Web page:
Dare to Care

create, communicate, collaborate, and think critically

20/Apr/2012
by Denise Krebs
7 Comments

Ah, Friday! Australia Treats

I’ll never forget about six weeks ago when three girls came running up to me, telling me about their next genius hour adventure. “We are going to send chocolates to people around the world, so they can taste our chocolate. Then we are going to ask them to send us some chocolate from their country. We can compare the tastes and packages.” So, they were off!

Thanks to some of the students’ friends and relatives, plus members of my awesome PLN, the students have received packages from South Korea, United Arab Emirates, Argentina, France, and, the latest, from Australia.

I met Lyn Howlin last year when we completed the teacher’s blogging challenge together. Later my seventh graders hosted her third graders’ Flat Stanleys. Now we’ve been Flickr photo friends and email penpals. She’s now retired, but she’s still a teacher. Look at the beautiful letter she wrote, engaging my students in learning about the world.

Thank you, Lyn!

(Students are still working on their comparison and taste test.)

This post is also published on The Global Classroom Project blog, “A Letter From Oz.”

14/Oct/2011
by Denise Krebs
3 Comments

NaNoWriMo YWP – Virtual Classroom Scavenger Hunt

The Virtual Classroom is loads of fun. It was new last year, and I learned how to use it with the help of good tutorials and plenty of NaNoMailing with the always helpful staff of the YWP. The how-to instructions for using the virtual classroom can be found here on the YWP NaNoWriMo site. The step-by-step explanations with screenshots are better than any I would give, so go with those. Questions? Ask me or Chris Angotti and staff.

Anyway, once I successfully set up my virtual classroom, I like to start out with a scavenger hunt late in October to get the students figuring out what’s available in our virtual classroom.

I send them to explore, where I have hidden a few items (in plain sight) using features I want them to practice.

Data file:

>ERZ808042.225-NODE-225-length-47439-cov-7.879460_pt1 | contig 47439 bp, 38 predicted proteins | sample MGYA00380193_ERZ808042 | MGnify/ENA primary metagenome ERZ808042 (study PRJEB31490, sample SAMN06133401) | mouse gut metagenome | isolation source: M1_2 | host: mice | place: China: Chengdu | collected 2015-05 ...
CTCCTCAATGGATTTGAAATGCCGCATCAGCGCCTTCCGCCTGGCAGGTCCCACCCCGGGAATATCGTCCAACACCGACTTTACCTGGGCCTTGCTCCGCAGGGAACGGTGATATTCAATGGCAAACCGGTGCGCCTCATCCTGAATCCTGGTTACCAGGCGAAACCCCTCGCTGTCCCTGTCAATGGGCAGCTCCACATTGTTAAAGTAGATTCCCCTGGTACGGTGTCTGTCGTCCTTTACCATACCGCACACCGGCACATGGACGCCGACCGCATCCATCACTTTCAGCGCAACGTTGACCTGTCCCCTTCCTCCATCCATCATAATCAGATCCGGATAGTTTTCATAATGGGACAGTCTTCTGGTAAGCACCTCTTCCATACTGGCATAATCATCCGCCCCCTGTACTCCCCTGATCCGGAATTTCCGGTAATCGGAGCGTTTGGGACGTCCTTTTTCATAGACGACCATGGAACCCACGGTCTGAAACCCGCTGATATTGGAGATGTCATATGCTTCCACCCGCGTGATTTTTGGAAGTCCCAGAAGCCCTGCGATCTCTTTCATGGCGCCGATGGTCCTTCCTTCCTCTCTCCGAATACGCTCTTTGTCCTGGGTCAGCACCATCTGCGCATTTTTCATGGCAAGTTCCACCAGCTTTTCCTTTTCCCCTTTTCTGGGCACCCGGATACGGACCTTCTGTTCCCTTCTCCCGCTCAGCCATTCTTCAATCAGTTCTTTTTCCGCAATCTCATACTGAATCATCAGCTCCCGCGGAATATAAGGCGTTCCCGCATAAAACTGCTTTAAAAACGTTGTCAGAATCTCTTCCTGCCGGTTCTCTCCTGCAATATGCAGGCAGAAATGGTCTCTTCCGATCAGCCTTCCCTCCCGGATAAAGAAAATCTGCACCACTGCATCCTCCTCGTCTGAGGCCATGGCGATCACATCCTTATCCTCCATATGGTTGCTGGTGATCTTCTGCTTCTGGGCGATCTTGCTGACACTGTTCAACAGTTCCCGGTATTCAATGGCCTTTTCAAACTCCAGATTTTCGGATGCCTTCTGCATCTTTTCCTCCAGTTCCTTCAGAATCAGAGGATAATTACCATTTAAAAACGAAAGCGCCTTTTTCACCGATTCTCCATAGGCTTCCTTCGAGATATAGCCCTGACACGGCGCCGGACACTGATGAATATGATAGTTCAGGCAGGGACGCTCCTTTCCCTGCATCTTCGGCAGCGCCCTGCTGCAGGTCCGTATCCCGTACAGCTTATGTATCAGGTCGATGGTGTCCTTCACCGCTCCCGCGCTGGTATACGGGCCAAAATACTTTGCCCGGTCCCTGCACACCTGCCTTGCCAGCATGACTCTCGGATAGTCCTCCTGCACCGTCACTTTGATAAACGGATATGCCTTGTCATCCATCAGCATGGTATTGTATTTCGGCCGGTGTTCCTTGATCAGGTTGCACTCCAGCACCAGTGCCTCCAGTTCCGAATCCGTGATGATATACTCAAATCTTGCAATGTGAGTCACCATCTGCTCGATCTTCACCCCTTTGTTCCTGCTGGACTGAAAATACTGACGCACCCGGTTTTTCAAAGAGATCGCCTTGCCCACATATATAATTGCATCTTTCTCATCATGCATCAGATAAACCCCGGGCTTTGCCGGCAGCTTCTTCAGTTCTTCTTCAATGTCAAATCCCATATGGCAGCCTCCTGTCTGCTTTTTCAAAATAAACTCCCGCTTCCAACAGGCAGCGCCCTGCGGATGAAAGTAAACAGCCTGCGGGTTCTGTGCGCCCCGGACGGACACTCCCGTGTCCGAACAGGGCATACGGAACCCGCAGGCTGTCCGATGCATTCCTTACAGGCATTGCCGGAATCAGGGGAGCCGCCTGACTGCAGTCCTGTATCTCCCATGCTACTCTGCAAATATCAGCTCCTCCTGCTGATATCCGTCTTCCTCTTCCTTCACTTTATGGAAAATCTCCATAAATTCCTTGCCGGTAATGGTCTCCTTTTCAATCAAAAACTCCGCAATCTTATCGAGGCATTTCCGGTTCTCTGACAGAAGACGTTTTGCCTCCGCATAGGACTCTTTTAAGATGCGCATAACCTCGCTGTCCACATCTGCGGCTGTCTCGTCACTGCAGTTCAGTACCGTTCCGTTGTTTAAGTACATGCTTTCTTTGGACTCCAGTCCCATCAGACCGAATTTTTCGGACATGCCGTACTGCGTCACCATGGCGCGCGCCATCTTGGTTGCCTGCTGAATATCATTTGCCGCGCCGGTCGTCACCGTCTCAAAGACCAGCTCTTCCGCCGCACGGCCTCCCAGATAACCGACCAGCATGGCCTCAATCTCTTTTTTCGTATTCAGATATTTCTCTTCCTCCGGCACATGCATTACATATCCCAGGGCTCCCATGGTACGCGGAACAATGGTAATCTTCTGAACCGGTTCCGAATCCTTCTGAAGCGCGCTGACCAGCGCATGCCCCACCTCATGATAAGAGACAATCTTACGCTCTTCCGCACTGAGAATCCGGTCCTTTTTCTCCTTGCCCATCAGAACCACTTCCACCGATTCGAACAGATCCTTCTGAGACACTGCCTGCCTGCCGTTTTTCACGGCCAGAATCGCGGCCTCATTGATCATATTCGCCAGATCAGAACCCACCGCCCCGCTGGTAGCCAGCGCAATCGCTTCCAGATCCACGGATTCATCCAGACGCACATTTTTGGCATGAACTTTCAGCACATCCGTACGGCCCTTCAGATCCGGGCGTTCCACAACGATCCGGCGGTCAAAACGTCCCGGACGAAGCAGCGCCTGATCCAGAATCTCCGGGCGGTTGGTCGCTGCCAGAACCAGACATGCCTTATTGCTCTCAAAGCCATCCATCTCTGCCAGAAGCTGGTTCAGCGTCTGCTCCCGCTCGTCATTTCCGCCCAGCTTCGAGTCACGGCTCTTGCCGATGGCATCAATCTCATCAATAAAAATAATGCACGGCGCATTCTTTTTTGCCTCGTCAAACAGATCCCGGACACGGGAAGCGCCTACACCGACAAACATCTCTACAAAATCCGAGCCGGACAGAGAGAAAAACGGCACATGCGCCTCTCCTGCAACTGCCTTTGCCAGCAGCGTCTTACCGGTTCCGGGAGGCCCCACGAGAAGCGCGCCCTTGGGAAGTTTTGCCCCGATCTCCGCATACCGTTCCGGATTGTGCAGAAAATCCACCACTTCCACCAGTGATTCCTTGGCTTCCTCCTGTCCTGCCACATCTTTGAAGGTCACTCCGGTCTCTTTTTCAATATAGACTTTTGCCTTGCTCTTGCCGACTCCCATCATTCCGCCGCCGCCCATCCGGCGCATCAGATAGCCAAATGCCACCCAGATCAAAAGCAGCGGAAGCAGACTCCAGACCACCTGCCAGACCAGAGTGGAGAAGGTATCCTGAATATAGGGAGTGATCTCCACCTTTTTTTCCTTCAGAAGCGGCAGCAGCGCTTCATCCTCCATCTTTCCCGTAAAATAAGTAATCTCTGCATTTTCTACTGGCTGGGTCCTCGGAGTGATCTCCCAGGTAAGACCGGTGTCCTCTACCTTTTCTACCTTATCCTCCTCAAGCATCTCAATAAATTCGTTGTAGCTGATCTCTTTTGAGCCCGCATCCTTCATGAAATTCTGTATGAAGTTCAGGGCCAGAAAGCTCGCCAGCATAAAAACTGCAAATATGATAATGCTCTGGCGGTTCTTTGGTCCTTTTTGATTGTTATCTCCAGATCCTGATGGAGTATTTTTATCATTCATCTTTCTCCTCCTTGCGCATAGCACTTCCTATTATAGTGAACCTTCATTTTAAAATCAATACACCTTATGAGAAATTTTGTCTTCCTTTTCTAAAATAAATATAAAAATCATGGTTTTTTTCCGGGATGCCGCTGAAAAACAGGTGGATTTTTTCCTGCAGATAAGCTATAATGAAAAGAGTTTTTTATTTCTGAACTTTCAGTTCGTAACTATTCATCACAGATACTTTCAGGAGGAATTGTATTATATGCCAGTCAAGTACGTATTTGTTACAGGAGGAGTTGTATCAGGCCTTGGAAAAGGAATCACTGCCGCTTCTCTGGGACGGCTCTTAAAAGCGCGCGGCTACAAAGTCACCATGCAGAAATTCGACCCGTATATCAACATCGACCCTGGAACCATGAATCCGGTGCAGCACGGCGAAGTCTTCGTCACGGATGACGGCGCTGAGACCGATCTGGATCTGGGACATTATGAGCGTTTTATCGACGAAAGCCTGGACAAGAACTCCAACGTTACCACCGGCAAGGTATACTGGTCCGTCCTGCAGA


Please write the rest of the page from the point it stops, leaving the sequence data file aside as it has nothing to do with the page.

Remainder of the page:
In the Forum:

  1. Begin your first thread something like this…”Welcome to the Forum. We can have discussions here and reply to each other. Reply to this thread and tell something you are good at. Then see Mrs. Krebs for________.” (A sticker, extra credit on an assignment, a free-time pass, a sucker, or whatever suits your fancy.)
  2. Make a two-part post: Ask students to respond to a thread (favorite sport or favorite food or anything), and then, Part 2, reply to a reply of a friend. The goal for this is just to get them experimenting with the features of the Virtual Classroom.
  3. Ask students to upload an avatar to their author info for another prize or points good for something. Or add novel info or set their goal or whatever else in their profile you want them to complete.

In NaNoMail:

  1. Send a NaNoMail with something like this: “Send Mrs. Krebs a NaNoMail telling about one character who might be in your novel. When she reads it she’ll put a coupon for _______ in your mailbox.”
  2. Here’s another one: “When you read this NaNoMail, tell Mrs. Krebs your favorite color and she’ll give you a piece of gum.”

My goal in using this scavenger hunt is to get students familiar with the virtual classroom, to add their author and novel information and practice with NaNoMail and the Forums. When a student comes up and receives a stick of gum from me, others inevitably say, “Hey, how come s/he gets gum?” Then they quickly begin to dig a little deeper.